Degrees: a poor indicator of ability

At the end of November, the Twitter feed of South Africans interested in local politics was briefly overrun by the fracas between EFF and DA members of Parliament over DA chief whip John Steenhuisen’s lack of university qualifications.

Degrees: a poor indicator of ability

Floyd Shivambu, deputy president of the EFF, and other EFF members and MPs, ridiculed Steenhuisen after a Sunday newspaper reported that Steenhuisen’s highest academic qualification was matric.

Former president Jacob Zuma had, at times, also faced similar ridicule for his lack of schooling, and while he has been awarded a few honorary doctorates, Zuma has always acknowledged that he has had little formal education.

Now, Zuma may be many things, but he is definitely not unintelligent, and his lack of education didn’t disqualify him from becoming president.

There are two things I believe about academic qualifications and higher learning in particular.

The first is that there is immense value in broadening your knowledge, in learning the self-discipline required to finish a degree or diploma, and in reading as widely as possible in the pursuit of attaining your qualification.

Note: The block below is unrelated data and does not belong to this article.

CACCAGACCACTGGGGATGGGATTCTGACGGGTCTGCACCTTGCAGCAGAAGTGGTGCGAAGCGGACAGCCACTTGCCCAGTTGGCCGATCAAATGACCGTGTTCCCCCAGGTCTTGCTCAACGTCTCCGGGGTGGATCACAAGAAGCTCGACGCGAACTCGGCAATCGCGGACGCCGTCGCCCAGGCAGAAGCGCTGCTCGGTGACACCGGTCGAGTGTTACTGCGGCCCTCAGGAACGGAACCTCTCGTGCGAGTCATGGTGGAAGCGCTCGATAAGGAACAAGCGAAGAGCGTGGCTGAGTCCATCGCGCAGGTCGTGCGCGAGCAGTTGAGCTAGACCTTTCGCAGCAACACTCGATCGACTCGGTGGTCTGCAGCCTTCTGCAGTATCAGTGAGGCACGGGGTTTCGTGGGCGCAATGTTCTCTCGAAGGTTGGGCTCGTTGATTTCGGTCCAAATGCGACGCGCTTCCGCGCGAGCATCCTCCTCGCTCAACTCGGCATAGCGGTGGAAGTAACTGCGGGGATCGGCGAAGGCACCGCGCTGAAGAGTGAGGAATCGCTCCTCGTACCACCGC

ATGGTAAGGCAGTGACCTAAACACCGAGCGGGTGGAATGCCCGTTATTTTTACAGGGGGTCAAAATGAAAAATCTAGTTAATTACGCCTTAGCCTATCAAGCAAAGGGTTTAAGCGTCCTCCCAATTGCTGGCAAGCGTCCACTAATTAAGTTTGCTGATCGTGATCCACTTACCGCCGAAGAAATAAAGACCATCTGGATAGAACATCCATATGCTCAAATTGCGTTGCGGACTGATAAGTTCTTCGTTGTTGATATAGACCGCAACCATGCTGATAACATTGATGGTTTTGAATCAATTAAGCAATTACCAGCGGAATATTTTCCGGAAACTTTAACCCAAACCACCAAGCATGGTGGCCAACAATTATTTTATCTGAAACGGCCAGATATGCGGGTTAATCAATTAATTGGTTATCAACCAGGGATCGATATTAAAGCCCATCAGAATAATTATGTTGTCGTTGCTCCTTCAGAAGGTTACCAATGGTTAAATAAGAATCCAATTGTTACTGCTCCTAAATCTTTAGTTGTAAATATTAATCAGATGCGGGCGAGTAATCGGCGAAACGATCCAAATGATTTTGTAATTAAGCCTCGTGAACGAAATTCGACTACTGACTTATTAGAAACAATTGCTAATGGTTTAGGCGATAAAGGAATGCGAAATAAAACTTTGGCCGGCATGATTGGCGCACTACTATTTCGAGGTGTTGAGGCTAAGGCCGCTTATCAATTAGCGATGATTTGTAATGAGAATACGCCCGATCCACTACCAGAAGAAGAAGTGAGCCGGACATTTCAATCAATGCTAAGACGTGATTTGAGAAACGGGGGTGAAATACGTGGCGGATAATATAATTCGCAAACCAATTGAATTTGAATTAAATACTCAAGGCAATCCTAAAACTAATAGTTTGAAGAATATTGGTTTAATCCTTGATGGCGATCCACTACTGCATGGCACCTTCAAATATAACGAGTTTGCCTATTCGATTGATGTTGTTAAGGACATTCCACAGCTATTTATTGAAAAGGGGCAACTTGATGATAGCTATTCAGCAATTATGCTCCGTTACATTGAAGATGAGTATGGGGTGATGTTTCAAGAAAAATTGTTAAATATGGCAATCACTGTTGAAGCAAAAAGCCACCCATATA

However, I have also learnt that a formal education is sometimes a poor indicator of a person’s intelligence, capacity for compassion, ethical conduct and overall capabilities. We can learn a great deal through experience, and when I evaluate candidates for a position at the magazine, years of experience often carry much more weight than education.

A keen reader without a university degree may very well be better educated than someone who attained a degree by doing the absolute minimum required to pass.

On the other hand, when someone has obtained a master’s degree or doctorate, no matter the subject, it is a good indication that the person has had to learn the discipline of completing a large, long-term project that required him/her to persevere even through times when they may have run low on inspiration.

Society may have, perhaps, become overly obsessed with the significance of tertiary diplomas and degrees as indicators of the value that people can bring to the workplace.

But it is also a serious indictment on our institutions of higher learning that they so often fail to produce graduates capable of independent thought, creative problem solving and, in some instances, even lacking the most basic skills that their degrees should guarantee.

However, what I unequivocally know is that if our politicians are going to spend time engaging in ‘debates’ about education on social media, they should instead discuss the appalling state of state primary school education.

Their actions and petty squabbles tell us much more about the type of people they are than any degree ever could.

As Prof Jonathan Jansen, the former vice-chancellor of the University of the Free State and now a distinguished professor in the Faculty of Education at Stellenbosch University, remarked on Twitter: “If you use your degree to sneer at people without one, you have learnt nothing.”